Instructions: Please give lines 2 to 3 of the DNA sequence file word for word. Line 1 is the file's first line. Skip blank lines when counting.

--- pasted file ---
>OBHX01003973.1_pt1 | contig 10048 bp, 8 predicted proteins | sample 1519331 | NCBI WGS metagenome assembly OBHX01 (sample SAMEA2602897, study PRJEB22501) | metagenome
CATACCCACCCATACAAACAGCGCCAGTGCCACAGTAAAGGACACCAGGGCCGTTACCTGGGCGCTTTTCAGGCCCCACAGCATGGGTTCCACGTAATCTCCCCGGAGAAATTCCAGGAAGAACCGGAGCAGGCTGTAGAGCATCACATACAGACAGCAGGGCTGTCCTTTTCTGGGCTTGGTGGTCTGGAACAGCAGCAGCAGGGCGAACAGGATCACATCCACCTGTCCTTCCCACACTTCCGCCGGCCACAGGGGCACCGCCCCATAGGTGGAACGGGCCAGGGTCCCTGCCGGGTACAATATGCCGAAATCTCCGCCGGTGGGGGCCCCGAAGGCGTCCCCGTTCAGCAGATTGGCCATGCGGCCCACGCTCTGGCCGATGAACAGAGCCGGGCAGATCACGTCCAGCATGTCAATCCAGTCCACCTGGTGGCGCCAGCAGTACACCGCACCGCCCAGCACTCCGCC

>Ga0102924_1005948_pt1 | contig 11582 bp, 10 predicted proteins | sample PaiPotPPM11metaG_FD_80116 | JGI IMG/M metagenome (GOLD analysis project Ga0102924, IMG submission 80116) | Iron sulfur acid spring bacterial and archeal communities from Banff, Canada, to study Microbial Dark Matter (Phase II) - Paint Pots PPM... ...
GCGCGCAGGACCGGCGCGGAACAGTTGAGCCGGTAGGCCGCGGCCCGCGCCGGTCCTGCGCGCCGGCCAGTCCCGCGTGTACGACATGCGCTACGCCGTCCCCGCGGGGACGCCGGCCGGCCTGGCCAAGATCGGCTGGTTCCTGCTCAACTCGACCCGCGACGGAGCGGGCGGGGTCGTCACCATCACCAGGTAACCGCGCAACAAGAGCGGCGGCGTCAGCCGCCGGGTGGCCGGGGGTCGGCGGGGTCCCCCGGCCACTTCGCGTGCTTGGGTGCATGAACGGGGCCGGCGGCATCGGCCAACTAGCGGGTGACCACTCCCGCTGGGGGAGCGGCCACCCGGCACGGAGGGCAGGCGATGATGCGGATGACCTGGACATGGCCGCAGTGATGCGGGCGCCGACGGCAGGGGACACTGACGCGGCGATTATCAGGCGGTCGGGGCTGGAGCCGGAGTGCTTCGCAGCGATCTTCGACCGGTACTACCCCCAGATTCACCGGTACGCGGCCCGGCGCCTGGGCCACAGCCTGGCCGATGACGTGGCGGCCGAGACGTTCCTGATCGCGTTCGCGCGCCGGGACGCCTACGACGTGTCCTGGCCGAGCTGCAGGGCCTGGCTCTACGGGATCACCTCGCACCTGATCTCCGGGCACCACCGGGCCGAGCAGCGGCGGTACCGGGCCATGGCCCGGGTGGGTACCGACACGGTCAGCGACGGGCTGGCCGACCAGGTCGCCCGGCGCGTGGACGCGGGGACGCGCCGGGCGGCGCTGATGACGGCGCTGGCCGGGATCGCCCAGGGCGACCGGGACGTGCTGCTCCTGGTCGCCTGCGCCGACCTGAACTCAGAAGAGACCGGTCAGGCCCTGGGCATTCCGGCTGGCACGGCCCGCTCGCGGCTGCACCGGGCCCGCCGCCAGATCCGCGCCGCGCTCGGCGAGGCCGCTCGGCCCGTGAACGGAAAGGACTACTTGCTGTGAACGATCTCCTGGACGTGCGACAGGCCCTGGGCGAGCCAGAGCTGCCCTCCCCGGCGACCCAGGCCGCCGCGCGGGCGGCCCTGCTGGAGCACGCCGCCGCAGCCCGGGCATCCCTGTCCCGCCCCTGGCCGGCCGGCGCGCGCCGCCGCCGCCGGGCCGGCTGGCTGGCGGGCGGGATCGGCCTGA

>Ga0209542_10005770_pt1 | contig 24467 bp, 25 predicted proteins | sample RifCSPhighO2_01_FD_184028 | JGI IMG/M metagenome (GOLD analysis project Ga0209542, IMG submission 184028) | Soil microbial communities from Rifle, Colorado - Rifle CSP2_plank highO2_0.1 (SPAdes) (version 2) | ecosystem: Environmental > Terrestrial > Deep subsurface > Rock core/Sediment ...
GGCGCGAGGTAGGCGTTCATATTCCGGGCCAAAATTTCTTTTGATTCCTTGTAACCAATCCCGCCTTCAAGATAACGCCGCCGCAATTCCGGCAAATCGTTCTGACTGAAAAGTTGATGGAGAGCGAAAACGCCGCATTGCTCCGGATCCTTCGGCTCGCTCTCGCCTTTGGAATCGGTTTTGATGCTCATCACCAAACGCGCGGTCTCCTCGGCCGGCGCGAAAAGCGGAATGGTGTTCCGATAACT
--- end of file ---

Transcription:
CATACCCACCCATACAAACAGCGCCAGTGCCACAGTAAAGGACACCAGGGCCGTTACCTGGGCGCTTTTCAGGCCCCACAGCATGGGTTCCACGTAATCTCCCCGGAGAAATTCCAGGAAGAACCGGAGCAGGCTGTAGAGCATCACATACAGACAGCAGGGCTGTCCTTTTCTGGGCTTGGTGGTCTGGAACAGCAGCAGCAGGGCGAACAGGATCACATCCACCTGTCCTTCCCACACTTCCGCCGGCCACAGGGGCACCGCCCCATAGGTGGAACGGGCCAGGGTCCCTGCCGGGTACAATATGCCGAAATCTCCGCCGGTGGGGGCCCCGAAGGCGTCCCCGTTCAGCAGATTGGCCATGCGGCCCACGCTCTGGCCGATGAACAGAGCCGGGCAGATCACGTCCAGCATGTCAATCCAGTCCACCTGGTGGCGCCAGCAGTACACCGCACCGCCCAGCACTCCGCC

>Ga0102924_1005948_pt1 | contig 11582 bp, 10 predicted proteins | sample PaiPotPPM11metaG_FD_80116 | JGI IMG/M metagenome (GOLD analysis project Ga0102924, IMG submission 80116) | Iron sulfur acid spring bacterial and archeal communities from Banff, Canada, to study Microbial Dark Matter (Phase II) - Paint Pots PPM... ...